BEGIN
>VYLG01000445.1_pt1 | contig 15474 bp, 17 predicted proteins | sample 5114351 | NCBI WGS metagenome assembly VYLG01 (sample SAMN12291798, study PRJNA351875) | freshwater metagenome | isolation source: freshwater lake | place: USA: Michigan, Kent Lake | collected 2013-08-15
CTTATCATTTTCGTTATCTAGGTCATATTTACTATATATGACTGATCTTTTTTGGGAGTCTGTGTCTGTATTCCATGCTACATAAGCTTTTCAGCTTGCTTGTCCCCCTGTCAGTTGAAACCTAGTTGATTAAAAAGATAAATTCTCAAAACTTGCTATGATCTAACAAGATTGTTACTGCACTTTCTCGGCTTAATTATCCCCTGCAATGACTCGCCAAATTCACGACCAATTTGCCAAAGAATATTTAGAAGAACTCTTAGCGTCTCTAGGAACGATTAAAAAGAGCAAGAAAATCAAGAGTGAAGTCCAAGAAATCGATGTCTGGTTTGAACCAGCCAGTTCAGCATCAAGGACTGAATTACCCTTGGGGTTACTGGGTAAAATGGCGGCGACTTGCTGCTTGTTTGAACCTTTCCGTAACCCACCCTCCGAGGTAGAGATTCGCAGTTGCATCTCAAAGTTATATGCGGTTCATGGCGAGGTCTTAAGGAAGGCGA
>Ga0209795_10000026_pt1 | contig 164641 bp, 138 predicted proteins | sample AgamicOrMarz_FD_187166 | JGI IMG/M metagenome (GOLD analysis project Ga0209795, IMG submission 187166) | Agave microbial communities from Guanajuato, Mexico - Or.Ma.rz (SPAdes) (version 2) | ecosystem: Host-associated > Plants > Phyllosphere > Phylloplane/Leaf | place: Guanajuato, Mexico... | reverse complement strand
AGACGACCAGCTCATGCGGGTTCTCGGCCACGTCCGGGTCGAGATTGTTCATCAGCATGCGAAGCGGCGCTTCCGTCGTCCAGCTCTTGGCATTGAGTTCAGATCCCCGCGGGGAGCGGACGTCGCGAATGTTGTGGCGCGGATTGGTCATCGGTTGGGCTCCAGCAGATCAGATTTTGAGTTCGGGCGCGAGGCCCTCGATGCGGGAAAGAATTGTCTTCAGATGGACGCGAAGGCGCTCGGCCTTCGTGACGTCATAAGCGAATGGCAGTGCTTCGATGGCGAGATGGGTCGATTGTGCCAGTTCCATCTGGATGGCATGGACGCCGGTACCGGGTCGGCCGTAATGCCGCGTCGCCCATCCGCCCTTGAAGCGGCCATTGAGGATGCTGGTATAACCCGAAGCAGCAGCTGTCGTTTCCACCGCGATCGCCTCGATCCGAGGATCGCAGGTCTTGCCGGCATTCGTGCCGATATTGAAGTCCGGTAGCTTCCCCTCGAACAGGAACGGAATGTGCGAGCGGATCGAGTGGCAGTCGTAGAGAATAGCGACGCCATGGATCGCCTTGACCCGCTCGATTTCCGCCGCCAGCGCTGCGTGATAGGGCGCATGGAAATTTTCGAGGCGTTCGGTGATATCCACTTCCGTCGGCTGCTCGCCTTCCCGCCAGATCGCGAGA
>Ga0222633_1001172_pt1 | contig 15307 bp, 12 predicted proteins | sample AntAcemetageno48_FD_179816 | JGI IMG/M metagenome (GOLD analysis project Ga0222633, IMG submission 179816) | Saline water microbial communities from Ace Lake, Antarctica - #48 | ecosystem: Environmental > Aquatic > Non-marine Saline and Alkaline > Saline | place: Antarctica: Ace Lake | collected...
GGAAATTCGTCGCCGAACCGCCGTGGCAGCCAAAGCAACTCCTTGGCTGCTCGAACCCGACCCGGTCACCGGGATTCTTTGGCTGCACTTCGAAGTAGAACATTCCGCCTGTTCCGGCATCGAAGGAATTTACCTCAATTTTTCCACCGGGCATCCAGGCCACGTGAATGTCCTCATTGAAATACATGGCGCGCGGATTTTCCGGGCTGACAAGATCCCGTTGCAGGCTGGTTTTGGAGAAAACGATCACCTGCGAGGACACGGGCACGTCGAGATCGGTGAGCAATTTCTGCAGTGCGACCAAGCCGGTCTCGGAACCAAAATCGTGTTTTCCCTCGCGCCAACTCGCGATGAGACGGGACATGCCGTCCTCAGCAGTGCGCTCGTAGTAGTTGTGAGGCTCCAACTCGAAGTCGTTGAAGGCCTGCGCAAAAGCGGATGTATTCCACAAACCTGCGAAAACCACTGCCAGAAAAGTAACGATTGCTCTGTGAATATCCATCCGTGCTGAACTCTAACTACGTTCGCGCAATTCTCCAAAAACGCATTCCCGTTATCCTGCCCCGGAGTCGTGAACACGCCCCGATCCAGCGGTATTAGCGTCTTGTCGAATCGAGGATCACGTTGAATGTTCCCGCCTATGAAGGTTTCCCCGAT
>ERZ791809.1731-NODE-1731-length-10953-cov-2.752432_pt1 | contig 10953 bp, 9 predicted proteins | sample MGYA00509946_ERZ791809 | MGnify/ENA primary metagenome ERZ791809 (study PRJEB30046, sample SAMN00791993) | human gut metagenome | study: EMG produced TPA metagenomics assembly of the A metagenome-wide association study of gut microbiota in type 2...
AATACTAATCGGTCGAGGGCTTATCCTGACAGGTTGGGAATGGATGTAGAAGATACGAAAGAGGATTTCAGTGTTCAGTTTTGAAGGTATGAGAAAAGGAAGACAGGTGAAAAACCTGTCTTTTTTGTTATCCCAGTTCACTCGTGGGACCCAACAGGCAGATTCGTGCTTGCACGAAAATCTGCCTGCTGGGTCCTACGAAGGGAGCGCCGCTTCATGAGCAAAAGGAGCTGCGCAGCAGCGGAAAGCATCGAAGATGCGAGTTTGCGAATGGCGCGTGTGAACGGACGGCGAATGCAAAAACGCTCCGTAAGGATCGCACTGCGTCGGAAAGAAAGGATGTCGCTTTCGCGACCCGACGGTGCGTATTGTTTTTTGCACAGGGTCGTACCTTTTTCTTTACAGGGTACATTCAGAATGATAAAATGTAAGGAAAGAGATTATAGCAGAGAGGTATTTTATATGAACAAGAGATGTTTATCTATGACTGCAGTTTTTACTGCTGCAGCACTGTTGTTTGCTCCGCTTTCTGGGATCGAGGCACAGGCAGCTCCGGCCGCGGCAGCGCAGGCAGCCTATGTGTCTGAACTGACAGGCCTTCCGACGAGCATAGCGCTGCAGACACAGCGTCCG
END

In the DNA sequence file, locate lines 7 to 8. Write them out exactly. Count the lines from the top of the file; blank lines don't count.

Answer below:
>ERZ791809.1731-NODE-1731-length-10953-cov-2.752432_pt1 | contig 10953 bp, 9 predicted proteins | sample MGYA00509946_ERZ791809 | MGnify/ENA primary metagenome ERZ791809 (study PRJEB30046, sample SAMN00791993) | human gut metagenome | study: EMG produced TPA metagenomics assembly of the A metagenome-wide association study of gut microbiota in type 2...
AATACTAATCGGTCGAGGGCTTATCCTGACAGGTTGGGAATGGATGTAGAAGATACGAAAGAGGATTTCAGTGTTCAGTTTTGAAGGTATGAGAAAAGGAAGACAGGTGAAAAACCTGTCTTTTTTGTTATCCCAGTTCACTCGTGGGACCCAACAGGCAGATTCGTGCTTGCACGAAAATCTGCCTGCTGGGTCCTACGAAGGGAGCGCCGCTTCATGAGCAAAAGGAGCTGCGCAGCAGCGGAAAGCATCGAAGATGCGAGTTTGCGAATGGCGCGTGTGAACGGACGGCGAATGCAAAAACGCTCCGTAAGGATCGCACTGCGTCGGAAAGAAAGGATGTCGCTTTCGCGACCCGACGGTGCGTATTGTTTTTTGCACAGGGTCGTACCTTTTTCTTTACAGGGTACATTCAGAATGATAAAATGTAAGGAAAGAGATTATAGCAGAGAGGTATTTTATATGAACAAGAGATGTTTATCTATGACTGCAGTTTTTACTGCTGCAGCACTGTTGTTTGCTCCGCTTTCTGGGATCGAGGCACAGGCAGCTCCGGCCGCGGCAGCGCAGGCAGCCTATGTGTCTGAACTGACAGGCCTTCCGACGAGCATAGCGCTGCAGACACAGCGTCCG